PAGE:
“Libraries need to understand literacy in the broadest sense – exploring all of the senses in the way kids and teens relate to the diverse services they have to offer.”
Posts tagged ‘Art’
As a writer with the shaky draftsmanship of a toddler on Red Bull, I tend to avoid discussing the visual aspect of comic book literature – this despite holding a Ph.D. which looked at the lives of many 20th century art historians!
I really struggled with art in high school. The only recognition a teacher ever showed for my artistic talents was at the age of 13, when I decorated the interior and exterior covers of my maths book with an epic stick-figure comic depicting the escapades of Jimmy Joe the Spew Surfer as he battled his way to a Ramones gig.
At the bottom of that week’s homework, Mr. O’Grady wrote: ‘7/10, some corrections to be made. Please kindly cover over the adventures of Jimmy Joe et al, or purchase a new exercise book.’ He then made me collect litter from the campus after school.
In this blog post, I want to redress the balance and hear artist-educators’ thoughts on using comics in the classroom. From the USA, we’re joined by acclaimed graphic novelist Jessica Abel, co-creator of the Drawing Words, Writing Pictures comics textbook. In London, Kel Winser works with children and young people creating Egyptian-themed superhero comics at the Petrie Museum of Egyptian archaeology, while Australian writer and illustrator Steve Axelsen runs workshops for young people in Western Sydney via the Westwords programme.
Today, Books and Adventures continues a series of posts exploring the use of comics in New Zealand education. You can find my New Zealand Education Gazette piece on the subject here.
A fine arts graduate turned tattooist, then comic book creator and novelist, the American Steve Malley was already a wandering soul before a tattoo commission from a Christchurch librarian drew him into the world of New Zealand comic book education.
Minnesota-born Steve abandoned a career as an artist in the US to develop his skills in tattooing, eventually taking his trade to a new home on the South Island of Aotearoa.
Steve wandered into educational work after doing a full sleeve tattoo on a librarian, as he told me over a pint on the outskirts of Christchurch’s quake-shattered Central Business District back in May.
‘Sometimes it felt like babysitting,’ comic book author Cody Pickrodt says of his days teaching in the California public school system. ‘There’s not enough money and not enough choice, when we need something more like a university, which caters to what the kids want to do.’
Cody is speaking to me in Café Grumpy, ‘a perfect café for comic book artists: big tables and not too loud.’ It’s located on a snowy streetcorner in Greenpoint, a world away from the West Coast schools where Cody first became involved in education. As an art teacher within the state, he would drive from school to school delivering sessions which increasingly came to focus on his first love, comic books. Returning to his native New York, Cody turned his passion into a profession as the leader of comic book workshops first for 3rd Ward, and then for Uproar Art.
Cody’s passion for comics in fact began in the city – specifically, in Chinatown. The young Cody’s Chinese-American mother took him on shopping trips where he developed a taste for Asian comic book imports.
‘I went from Disney comics straight to manga,’ Cody tells me. ‘I couldn’t read what they were saying at first, but the pictures told the story nonetheless. After a while, I even learned how to read Chinese, which after all is just another set of pictures. This was twenty years ago, well before the current popularity of manga today. And I actually learned something then, which I can’t say for the quality of manga that kids read today.’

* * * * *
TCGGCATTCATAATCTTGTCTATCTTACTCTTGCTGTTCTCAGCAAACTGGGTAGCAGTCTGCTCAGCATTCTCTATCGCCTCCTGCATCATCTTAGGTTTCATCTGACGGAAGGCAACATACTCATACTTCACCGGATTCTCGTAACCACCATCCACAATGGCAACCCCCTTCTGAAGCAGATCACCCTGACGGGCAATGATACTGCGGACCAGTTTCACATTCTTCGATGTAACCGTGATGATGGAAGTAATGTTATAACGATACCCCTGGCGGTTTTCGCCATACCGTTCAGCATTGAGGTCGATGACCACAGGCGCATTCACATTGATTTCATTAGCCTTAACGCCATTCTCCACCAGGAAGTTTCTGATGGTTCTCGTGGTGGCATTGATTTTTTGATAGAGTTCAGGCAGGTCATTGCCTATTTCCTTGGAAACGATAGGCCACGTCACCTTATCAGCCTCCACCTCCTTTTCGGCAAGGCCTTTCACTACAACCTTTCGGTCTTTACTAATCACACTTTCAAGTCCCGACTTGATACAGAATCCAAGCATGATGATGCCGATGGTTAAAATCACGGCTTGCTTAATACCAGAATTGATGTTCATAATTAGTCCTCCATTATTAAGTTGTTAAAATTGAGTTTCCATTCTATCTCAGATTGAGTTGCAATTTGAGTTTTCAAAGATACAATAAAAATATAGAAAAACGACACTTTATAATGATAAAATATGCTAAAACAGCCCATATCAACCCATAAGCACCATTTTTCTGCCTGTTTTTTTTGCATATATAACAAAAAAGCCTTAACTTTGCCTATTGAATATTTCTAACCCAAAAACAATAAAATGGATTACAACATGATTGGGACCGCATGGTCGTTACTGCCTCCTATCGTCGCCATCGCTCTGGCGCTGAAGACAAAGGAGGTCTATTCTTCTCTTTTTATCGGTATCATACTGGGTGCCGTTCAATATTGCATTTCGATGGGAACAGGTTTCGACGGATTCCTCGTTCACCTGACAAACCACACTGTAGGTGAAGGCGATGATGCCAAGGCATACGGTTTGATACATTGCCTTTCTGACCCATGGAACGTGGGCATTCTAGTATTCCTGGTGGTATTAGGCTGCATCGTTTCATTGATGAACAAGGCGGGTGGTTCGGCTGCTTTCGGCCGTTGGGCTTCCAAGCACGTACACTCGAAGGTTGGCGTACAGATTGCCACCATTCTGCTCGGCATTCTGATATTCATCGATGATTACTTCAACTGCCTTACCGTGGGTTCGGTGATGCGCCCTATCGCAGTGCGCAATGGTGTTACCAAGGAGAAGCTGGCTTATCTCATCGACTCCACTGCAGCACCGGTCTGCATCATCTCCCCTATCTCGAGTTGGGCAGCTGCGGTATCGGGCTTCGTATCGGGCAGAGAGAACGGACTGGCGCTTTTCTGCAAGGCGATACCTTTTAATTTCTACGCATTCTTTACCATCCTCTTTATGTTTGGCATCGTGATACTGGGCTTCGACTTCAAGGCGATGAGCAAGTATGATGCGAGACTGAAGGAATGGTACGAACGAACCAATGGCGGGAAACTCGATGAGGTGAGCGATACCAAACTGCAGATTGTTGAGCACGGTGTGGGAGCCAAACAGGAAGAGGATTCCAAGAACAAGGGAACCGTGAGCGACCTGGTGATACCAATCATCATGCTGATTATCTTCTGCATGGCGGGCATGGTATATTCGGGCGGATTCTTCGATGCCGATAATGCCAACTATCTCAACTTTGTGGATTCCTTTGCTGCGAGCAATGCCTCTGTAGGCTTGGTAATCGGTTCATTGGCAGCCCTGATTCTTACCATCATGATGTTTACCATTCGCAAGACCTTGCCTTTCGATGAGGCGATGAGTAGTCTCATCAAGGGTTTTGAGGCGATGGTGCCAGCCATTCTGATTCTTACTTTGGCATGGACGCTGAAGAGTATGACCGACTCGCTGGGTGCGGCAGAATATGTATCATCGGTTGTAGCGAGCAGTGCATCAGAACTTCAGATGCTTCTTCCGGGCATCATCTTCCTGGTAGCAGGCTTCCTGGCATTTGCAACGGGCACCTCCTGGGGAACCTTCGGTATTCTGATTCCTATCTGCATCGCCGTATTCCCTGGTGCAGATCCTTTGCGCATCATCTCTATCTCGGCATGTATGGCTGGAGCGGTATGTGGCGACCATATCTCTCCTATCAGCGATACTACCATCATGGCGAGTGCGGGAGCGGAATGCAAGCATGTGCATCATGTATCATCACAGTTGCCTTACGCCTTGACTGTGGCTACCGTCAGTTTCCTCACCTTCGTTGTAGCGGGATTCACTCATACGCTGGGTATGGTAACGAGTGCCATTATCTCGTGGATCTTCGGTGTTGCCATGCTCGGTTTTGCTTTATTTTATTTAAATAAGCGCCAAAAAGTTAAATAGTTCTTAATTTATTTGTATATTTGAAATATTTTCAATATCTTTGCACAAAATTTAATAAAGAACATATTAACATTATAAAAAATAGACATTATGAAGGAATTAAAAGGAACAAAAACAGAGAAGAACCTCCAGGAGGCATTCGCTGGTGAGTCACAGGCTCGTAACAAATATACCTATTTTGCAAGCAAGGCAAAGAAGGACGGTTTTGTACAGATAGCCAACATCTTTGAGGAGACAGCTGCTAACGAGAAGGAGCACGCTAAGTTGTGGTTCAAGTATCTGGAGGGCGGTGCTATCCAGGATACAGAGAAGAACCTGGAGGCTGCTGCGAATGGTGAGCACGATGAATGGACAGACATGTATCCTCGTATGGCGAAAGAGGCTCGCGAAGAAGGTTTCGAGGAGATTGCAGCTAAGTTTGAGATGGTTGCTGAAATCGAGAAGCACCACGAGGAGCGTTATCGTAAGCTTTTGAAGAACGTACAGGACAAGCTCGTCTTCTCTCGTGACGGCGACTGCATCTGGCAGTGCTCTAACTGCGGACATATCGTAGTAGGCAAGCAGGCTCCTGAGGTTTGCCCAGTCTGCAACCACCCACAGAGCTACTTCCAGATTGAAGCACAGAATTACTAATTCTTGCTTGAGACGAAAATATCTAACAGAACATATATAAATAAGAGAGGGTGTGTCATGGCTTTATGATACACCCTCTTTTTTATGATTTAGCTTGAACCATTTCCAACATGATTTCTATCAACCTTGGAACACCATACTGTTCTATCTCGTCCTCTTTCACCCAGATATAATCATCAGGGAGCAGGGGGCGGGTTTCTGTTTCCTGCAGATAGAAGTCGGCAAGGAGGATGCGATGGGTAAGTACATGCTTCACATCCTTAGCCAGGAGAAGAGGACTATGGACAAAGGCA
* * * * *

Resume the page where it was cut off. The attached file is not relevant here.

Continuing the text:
Cody feels it’s vital to encourage a new generation even as Hollywood promotes comic adaptations from Spider-Man to Superman and Tamara Drewe to Scott Pilgrim. ‘It’s easy to forget that comics are actually on the wane. Graphic novel sales have dropped significantly in the last year. The boom in comics became a glut, and it’s only now that the industry is shrinking that there’s room to take creative chances. It’s a great time for young, original creators to jump on board.’
Cody has done his part to foster this new generation of talent among both students and teachers, having trained a new generation of instructors at 3rd Ward, including comics teacher Joanne Sherrow.
Now Cody’s workshops are available for all ages from Kindergarten to 12th Grade, via Max Goodman’s non-profit organization Uproar Art, featured last time on Books and Adventures.
Working around a simple 6-panel page format, Cody uses a variety of techniques and tricks to get creativity flowing among his classes. In one activity, students may pass their comic book to a partner between panels, creating a collaborative work.
‘These classes work with all ages from infant to adult,’ says Cody, although he’s particularly impressed by Kindergarteners, who he says ‘focus and really get into it’.
In common with Uproar’s director Max Goodman, Cody believes that many subjects can be taught via creative, practical art activities. The comic book form lends itself to almost any subject on the curriculum. And, taught in small groups – 6 students is the optimum number – Cody’s classes enable students to find their own creative impulses and express them through the comics medium.
Cody’s own journey from those Chinatown manga to his current output has been a painstaking one. Cody’s first comic book, Night Swim, boasting a 200 copy print run, was drawn, printed and individually assembled entirely by hand, prior to his experience using computers. Today his work, largely aimed at an adult audience, includes two concurrent narrative comics alongside countless cartoons, illustrations and the art project Men with Whom I Share the Same Height.
Cody works from a movie-style script, writing up to twelve issues in advance and creating thumbnails before moving on to a Zen-like drawing process. ‘It sounds odd, but I try not to think about drawing while I’m drawing. I’ll put on a movie or a listen to the news in the background, or just think about something else entirely, daydream even–anything to occupy that analytical part of my brain while I work. You achieve a purer line that way.’
Cody’s current series Francine Way, born during his studies for an BFA in Sequential Art, follows a teenage girl, interested in survivalism, who leaves her home for the nearby woods. Her illusions about a life of solitary freedom are shattered when she meets a feral boy, living rough in the wild, who may be linked to a series of violent and disturbing events in the town.